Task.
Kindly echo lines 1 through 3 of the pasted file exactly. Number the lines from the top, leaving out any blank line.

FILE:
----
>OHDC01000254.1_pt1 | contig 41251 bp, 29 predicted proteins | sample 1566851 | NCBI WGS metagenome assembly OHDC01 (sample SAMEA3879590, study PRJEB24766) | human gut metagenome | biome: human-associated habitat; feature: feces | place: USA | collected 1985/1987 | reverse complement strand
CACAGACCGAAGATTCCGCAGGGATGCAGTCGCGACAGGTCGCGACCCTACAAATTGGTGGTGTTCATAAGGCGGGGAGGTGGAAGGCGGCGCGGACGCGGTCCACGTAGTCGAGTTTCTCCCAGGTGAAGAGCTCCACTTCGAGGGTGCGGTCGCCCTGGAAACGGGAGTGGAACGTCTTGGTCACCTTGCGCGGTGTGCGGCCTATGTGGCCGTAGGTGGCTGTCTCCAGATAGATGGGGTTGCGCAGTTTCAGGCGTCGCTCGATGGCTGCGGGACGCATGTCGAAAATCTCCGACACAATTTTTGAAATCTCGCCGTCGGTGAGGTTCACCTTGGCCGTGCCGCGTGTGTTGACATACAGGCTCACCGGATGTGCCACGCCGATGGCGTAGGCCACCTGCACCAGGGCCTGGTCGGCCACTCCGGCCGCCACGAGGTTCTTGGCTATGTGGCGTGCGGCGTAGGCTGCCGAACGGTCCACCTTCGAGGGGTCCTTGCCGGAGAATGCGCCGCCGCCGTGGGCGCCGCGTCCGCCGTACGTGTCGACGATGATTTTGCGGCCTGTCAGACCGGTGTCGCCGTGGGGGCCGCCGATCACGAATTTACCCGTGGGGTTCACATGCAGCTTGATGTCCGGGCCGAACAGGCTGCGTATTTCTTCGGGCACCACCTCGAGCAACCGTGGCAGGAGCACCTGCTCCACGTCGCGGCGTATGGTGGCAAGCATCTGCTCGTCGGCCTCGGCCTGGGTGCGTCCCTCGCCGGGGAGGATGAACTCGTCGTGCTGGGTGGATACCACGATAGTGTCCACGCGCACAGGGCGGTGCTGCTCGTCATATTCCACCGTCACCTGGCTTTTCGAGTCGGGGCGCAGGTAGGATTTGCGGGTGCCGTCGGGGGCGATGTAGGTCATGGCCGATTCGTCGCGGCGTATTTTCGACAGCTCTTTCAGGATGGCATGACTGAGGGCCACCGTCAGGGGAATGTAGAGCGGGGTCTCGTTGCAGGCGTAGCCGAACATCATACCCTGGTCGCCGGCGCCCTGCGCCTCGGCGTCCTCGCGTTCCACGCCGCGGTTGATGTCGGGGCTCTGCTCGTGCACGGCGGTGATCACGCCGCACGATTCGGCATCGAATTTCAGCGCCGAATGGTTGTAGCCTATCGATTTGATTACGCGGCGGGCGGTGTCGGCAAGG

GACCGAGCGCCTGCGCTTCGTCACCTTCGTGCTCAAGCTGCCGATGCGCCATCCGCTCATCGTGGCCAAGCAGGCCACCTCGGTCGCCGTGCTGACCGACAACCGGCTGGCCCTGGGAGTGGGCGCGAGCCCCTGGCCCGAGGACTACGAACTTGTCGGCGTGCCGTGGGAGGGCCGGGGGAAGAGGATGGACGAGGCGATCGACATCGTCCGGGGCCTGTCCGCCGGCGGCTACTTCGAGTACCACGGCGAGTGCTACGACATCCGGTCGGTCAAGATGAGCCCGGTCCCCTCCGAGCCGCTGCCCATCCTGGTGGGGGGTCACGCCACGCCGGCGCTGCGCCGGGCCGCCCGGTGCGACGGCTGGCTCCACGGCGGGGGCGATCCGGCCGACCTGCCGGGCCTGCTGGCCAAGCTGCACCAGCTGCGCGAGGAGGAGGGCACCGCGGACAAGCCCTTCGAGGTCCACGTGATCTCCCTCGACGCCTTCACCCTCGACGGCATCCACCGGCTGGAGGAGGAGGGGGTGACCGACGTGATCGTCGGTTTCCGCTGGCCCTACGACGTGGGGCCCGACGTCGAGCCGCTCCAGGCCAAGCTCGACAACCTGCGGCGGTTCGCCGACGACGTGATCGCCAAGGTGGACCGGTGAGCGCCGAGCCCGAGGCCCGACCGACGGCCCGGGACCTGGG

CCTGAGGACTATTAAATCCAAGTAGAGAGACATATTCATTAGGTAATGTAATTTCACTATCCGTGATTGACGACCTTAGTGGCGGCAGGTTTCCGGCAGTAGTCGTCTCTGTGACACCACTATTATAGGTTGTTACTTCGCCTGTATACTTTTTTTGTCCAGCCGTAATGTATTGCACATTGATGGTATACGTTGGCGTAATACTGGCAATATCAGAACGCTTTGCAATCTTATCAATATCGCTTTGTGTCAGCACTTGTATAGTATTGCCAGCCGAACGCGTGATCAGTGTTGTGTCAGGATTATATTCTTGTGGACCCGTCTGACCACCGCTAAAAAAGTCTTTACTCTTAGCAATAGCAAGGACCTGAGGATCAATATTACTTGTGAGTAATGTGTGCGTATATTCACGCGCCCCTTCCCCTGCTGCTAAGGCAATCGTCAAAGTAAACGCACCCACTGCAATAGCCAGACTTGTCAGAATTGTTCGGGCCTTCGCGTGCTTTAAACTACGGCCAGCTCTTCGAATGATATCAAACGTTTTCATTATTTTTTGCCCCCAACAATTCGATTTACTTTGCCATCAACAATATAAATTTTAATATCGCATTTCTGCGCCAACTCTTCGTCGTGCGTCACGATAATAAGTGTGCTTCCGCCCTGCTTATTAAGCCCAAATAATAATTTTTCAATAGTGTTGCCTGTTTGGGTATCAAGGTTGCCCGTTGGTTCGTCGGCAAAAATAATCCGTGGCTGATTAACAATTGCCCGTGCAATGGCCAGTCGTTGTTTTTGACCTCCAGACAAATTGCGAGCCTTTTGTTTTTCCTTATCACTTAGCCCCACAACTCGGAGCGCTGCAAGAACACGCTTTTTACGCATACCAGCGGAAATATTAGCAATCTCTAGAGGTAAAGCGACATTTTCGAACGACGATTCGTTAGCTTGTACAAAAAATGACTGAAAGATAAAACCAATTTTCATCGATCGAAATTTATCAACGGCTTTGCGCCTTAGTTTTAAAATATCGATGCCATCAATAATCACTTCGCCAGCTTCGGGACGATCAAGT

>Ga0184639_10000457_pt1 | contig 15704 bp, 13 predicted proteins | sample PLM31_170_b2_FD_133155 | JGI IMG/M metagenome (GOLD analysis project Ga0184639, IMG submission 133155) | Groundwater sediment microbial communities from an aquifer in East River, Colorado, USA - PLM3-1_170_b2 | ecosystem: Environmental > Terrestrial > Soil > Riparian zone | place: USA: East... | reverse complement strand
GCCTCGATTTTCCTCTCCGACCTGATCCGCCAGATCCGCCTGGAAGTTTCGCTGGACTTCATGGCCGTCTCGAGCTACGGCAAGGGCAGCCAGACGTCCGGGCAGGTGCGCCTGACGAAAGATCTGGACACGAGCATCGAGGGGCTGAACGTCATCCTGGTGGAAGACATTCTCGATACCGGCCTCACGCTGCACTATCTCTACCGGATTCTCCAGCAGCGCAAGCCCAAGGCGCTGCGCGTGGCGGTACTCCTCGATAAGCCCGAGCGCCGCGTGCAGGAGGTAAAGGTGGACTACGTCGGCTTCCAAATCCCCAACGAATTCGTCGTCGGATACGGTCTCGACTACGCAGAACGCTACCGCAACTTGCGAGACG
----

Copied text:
>OHDC01000254.1_pt1 | contig 41251 bp, 29 predicted proteins | sample 1566851 | NCBI WGS metagenome assembly OHDC01 (sample SAMEA3879590, study PRJEB24766) | human gut metagenome | biome: human-associated habitat; feature: feces | place: USA | collected 1985/1987 | reverse complement strand
CACAGACCGAAGATTCCGCAGGGATGCAGTCGCGACAGGTCGCGACCCTACAAATTGGTGGTGTTCATAAGGCGGGGAGGTGGAAGGCGGCGCGGACGCGGTCCACGTAGTCGAGTTTCTCCCAGGTGAAGAGCTCCACTTCGAGGGTGCGGTCGCCCTGGAAACGGGAGTGGAACGTCTTGGTCACCTTGCGCGGTGTGCGGCCTATGTGGCCGTAGGTGGCTGTCTCCAGATAGATGGGGTTGCGCAGTTTCAGGCGTCGCTCGATGGCTGCGGGACGCATGTCGAAAATCTCCGACACAATTTTTGAAATCTCGCCGTCGGTGAGGTTCACCTTGGCCGTGCCGCGTGTGTTGACATACAGGCTCACCGGATGTGCCACGCCGATGGCGTAGGCCACCTGCACCAGGGCCTGGTCGGCCACTCCGGCCGCCACGAGGTTCTTGGCTATGTGGCGTGCGGCGTAGGCTGCCGAACGGTCCACCTTCGAGGGGTCCTTGCCGGAGAATGCGCCGCCGCCGTGGGCGCCGCGTCCGCCGTACGTGTCGACGATGATTTTGCGGCCTGTCAGACCGGTGTCGCCGTGGGGGCCGCCGATCACGAATTTACCCGTGGGGTTCACATGCAGCTTGATGTCCGGGCCGAACAGGCTGCGTATTTCTTCGGGCACCACCTCGAGCAACCGTGGCAGGAGCACCTGCTCCACGTCGCGGCGTATGGTGGCAAGCATCTGCTCGTCGGCCTCGGCCTGGGTGCGTCCCTCGCCGGGGAGGATGAACTCGTCGTGCTGGGTGGATACCACGATAGTGTCCACGCGCACAGGGCGGTGCTGCTCGTCATATTCCACCGTCACCTGGCTTTTCGAGTCGGGGCGCAGGTAGGATTTGCGGGTGCCGTCGGGGGCGATGTAGGTCATGGCCGATTCGTCGCGGCGTATTTTCGACAGCTCTTTCAGGATGGCATGACTGAGGGCCACCGTCAGGGGAATGTAGAGCGGGGTCTCGTTGCAGGCGTAGCCGAACATCATACCCTGGTCGCCGGCGCCCTGCGCCTCGGCGTCCTCGCGTTCCACGCCGCGGTTGATGTCGGGGCTCTGCTCGTGCACGGCGGTGATCACGCCGCACGATTCGGCATCGAATTTCAGCGCCGAATGGTTGTAGCCTATCGATTTGATTACGCGGCGGGCGGTGTCGGCAAGG

GACCGAGCGCCTGCGCTTCGTCACCTTCGTGCTCAAGCTGCCGATGCGCCATCCGCTCATCGTGGCCAAGCAGGCCACCTCGGTCGCCGTGCTGACCGACAACCGGCTGGCCCTGGGAGTGGGCGCGAGCCCCTGGCCCGAGGACTACGAACTTGTCGGCGTGCCGTGGGAGGGCCGGGGGAAGAGGATGGACGAGGCGATCGACATCGTCCGGGGCCTGTCCGCCGGCGGCTACTTCGAGTACCACGGCGAGTGCTACGACATCCGGTCGGTCAAGATGAGCCCGGTCCCCTCCGAGCCGCTGCCCATCCTGGTGGGGGGTCACGCCACGCCGGCGCTGCGCCGGGCCGCCCGGTGCGACGGCTGGCTCCACGGCGGGGGCGATCCGGCCGACCTGCCGGGCCTGCTGGCCAAGCTGCACCAGCTGCGCGAGGAGGAGGGCACCGCGGACAAGCCCTTCGAGGTCCACGTGATCTCCCTCGACGCCTTCACCCTCGACGGCATCCACCGGCTGGAGGAGGAGGGGGTGACCGACGTGATCGTCGGTTTCCGCTGGCCCTACGACGTGGGGCCCGACGTCGAGCCGCTCCAGGCCAAGCTCGACAACCTGCGGCGGTTCGCCGACGACGTGATCGCCAAGGTGGACCGGTGAGCGCCGAGCCCGAGGCCCGACCGACGGCCCGGGACCTGGG